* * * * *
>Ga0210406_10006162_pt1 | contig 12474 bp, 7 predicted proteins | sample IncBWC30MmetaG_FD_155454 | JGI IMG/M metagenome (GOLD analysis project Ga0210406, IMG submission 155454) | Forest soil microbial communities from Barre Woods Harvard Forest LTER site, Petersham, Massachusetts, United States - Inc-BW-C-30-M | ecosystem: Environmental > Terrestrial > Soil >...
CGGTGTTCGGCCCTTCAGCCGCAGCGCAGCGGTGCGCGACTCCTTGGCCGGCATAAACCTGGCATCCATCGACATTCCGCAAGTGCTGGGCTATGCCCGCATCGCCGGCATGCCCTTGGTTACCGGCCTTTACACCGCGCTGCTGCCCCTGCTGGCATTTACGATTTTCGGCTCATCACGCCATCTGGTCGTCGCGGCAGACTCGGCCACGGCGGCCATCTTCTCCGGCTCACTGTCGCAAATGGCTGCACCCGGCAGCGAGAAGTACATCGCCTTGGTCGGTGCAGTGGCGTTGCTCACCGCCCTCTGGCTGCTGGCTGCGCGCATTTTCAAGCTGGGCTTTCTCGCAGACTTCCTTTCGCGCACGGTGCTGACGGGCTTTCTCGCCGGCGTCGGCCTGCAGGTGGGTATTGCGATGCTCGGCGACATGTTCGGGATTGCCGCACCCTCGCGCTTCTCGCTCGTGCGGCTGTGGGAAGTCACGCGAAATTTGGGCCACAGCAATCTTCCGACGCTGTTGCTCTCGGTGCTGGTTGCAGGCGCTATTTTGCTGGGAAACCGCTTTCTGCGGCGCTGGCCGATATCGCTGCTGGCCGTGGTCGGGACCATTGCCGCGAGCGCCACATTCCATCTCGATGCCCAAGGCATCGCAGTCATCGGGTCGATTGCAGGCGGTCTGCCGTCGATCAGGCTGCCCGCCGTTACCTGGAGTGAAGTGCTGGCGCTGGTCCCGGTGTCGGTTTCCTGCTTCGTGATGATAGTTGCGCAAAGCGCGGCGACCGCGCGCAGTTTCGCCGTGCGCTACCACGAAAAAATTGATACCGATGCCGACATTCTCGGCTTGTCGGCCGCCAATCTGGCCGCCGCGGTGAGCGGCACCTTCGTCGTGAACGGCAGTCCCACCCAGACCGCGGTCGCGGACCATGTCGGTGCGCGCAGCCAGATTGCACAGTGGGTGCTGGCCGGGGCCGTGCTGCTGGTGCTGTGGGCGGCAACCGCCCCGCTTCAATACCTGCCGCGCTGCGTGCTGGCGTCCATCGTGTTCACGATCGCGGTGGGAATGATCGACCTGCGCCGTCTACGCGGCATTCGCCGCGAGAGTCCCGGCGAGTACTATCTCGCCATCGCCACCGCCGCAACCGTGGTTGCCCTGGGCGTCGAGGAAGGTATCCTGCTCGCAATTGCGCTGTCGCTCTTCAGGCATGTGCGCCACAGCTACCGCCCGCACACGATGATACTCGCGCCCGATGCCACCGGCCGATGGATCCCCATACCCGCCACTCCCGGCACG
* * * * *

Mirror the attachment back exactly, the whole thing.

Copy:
>Ga0210406_10006162_pt1 | contig 12474 bp, 7 predicted proteins | sample IncBWC30MmetaG_FD_155454 | JGI IMG/M metagenome (GOLD analysis project Ga0210406, IMG submission 155454) | Forest soil microbial communities from Barre Woods Harvard Forest LTER site, Petersham, Massachusetts, United States - Inc-BW-C-30-M | ecosystem: Environmental > Terrestrial > Soil >...
CGGTGTTCGGCCCTTCAGCCGCAGCGCAGCGGTGCGCGACTCCTTGGCCGGCATAAACCTGGCATCCATCGACATTCCGCAAGTGCTGGGCTATGCCCGCATCGCCGGCATGCCCTTGGTTACCGGCCTTTACACCGCGCTGCTGCCCCTGCTGGCATTTACGATTTTCGGCTCATCACGCCATCTGGTCGTCGCGGCAGACTCGGCCACGGCGGCCATCTTCTCCGGCTCACTGTCGCAAATGGCTGCACCCGGCAGCGAGAAGTACATCGCCTTGGTCGGTGCAGTGGCGTTGCTCACCGCCCTCTGGCTGCTGGCTGCGCGCATTTTCAAGCTGGGCTTTCTCGCAGACTTCCTTTCGCGCACGGTGCTGACGGGCTTTCTCGCCGGCGTCGGCCTGCAGGTGGGTATTGCGATGCTCGGCGACATGTTCGGGATTGCCGCACCCTCGCGCTTCTCGCTCGTGCGGCTGTGGGAAGTCACGCGAAATTTGGGCCACAGCAATCTTCCGACGCTGTTGCTCTCGGTGCTGGTTGCAGGCGCTATTTTGCTGGGAAACCGCTTTCTGCGGCGCTGGCCGATATCGCTGCTGGCCGTGGTCGGGACCATTGCCGCGAGCGCCACATTCCATCTCGATGCCCAAGGCATCGCAGTCATCGGGTCGATTGCAGGCGGTCTGCCGTCGATCAGGCTGCCCGCCGTTACCTGGAGTGAAGTGCTGGCGCTGGTCCCGGTGTCGGTTTCCTGCTTCGTGATGATAGTTGCGCAAAGCGCGGCGACCGCGCGCAGTTTCGCCGTGCGCTACCACGAAAAAATTGATACCGATGCCGACATTCTCGGCTTGTCGGCCGCCAATCTGGCCGCCGCGGTGAGCGGCACCTTCGTCGTGAACGGCAGTCCCACCCAGACCGCGGTCGCGGACCATGTCGGTGCGCGCAGCCAGATTGCACAGTGGGTGCTGGCCGGGGCCGTGCTGCTGGTGCTGTGGGCGGCAACCGCCCCGCTTCAATACCTGCCGCGCTGCGTGCTGGCGTCCATCGTGTTCACGATCGCGGTGGGAATGATCGACCTGCGCCGTCTACGCGGCATTCGCCGCGAGAGTCCCGGCGAGTACTATCTCGCCATCGCCACCGCCGCAACCGTGGTTGCCCTGGGCGTCGAGGAAGGTATCCTGCTCGCAATTGCGCTGTCGCTCTTCAGGCATGTGCGCCACAGCTACCGCCCGCACACGATGATACTCGCGCCCGATGCCACCGGCCGATGGATCCCCATACCCGCCACTCCCGGCACG